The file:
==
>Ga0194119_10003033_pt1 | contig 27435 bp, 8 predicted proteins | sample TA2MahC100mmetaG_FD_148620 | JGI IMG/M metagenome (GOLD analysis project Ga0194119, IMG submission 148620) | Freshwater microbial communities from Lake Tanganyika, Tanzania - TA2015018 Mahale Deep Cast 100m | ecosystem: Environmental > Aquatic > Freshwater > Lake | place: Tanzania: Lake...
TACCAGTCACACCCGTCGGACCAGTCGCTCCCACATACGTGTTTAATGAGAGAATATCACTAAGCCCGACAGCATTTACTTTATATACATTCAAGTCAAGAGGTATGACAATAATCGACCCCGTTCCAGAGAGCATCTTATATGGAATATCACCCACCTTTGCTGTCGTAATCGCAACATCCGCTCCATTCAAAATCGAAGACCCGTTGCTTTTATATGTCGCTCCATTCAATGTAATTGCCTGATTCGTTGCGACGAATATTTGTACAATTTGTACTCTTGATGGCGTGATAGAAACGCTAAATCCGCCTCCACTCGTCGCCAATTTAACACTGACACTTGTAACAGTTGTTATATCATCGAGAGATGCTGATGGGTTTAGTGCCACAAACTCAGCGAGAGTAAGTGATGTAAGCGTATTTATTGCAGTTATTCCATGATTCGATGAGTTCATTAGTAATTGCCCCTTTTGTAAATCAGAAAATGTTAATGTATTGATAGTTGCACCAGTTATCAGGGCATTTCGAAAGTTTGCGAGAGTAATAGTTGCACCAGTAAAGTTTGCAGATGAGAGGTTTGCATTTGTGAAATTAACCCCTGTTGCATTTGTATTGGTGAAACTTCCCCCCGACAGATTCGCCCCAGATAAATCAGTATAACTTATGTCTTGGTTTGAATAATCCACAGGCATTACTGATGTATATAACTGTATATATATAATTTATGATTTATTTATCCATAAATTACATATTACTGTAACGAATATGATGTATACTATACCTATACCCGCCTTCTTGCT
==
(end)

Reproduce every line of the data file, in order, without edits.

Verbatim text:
>Ga0194119_10003033_pt1 | contig 27435 bp, 8 predicted proteins | sample TA2MahC100mmetaG_FD_148620 | JGI IMG/M metagenome (GOLD analysis project Ga0194119, IMG submission 148620) | Freshwater microbial communities from Lake Tanganyika, Tanzania - TA2015018 Mahale Deep Cast 100m | ecosystem: Environmental > Aquatic > Freshwater > Lake | place: Tanzania: Lake...
TACCAGTCACACCCGTCGGACCAGTCGCTCCCACATACGTGTTTAATGAGAGAATATCACTAAGCCCGACAGCATTTACTTTATATACATTCAAGTCAAGAGGTATGACAATAATCGACCCCGTTCCAGAGAGCATCTTATATGGAATATCACCCACCTTTGCTGTCGTAATCGCAACATCCGCTCCATTCAAAATCGAAGACCCGTTGCTTTTATATGTCGCTCCATTCAATGTAATTGCCTGATTCGTTGCGACGAATATTTGTACAATTTGTACTCTTGATGGCGTGATAGAAACGCTAAATCCGCCTCCACTCGTCGCCAATTTAACACTGACACTTGTAACAGTTGTTATATCATCGAGAGATGCTGATGGGTTTAGTGCCACAAACTCAGCGAGAGTAAGTGATGTAAGCGTATTTATTGCAGTTATTCCATGATTCGATGAGTTCATTAGTAATTGCCCCTTTTGTAAATCAGAAAATGTTAATGTATTGATAGTTGCACCAGTTATCAGGGCATTTCGAAAGTTTGCGAGAGTAATAGTTGCACCAGTAAAGTTTGCAGATGAGAGGTTTGCATTTGTGAAATTAACCCCTGTTGCATTTGTATTGGTGAAACTTCCCCCCGACAGATTCGCCCCAGATAAATCAGTATAACTTATGTCTTGGTTTGAATAATCCACAGGCATTACTGATGTATATAACTGTATATATATAATTTATGATTTATTTATCCATAAATTACATATTACTGTAACGAATATGATGTATACTATACCTATACCCGCCTTCTTGCT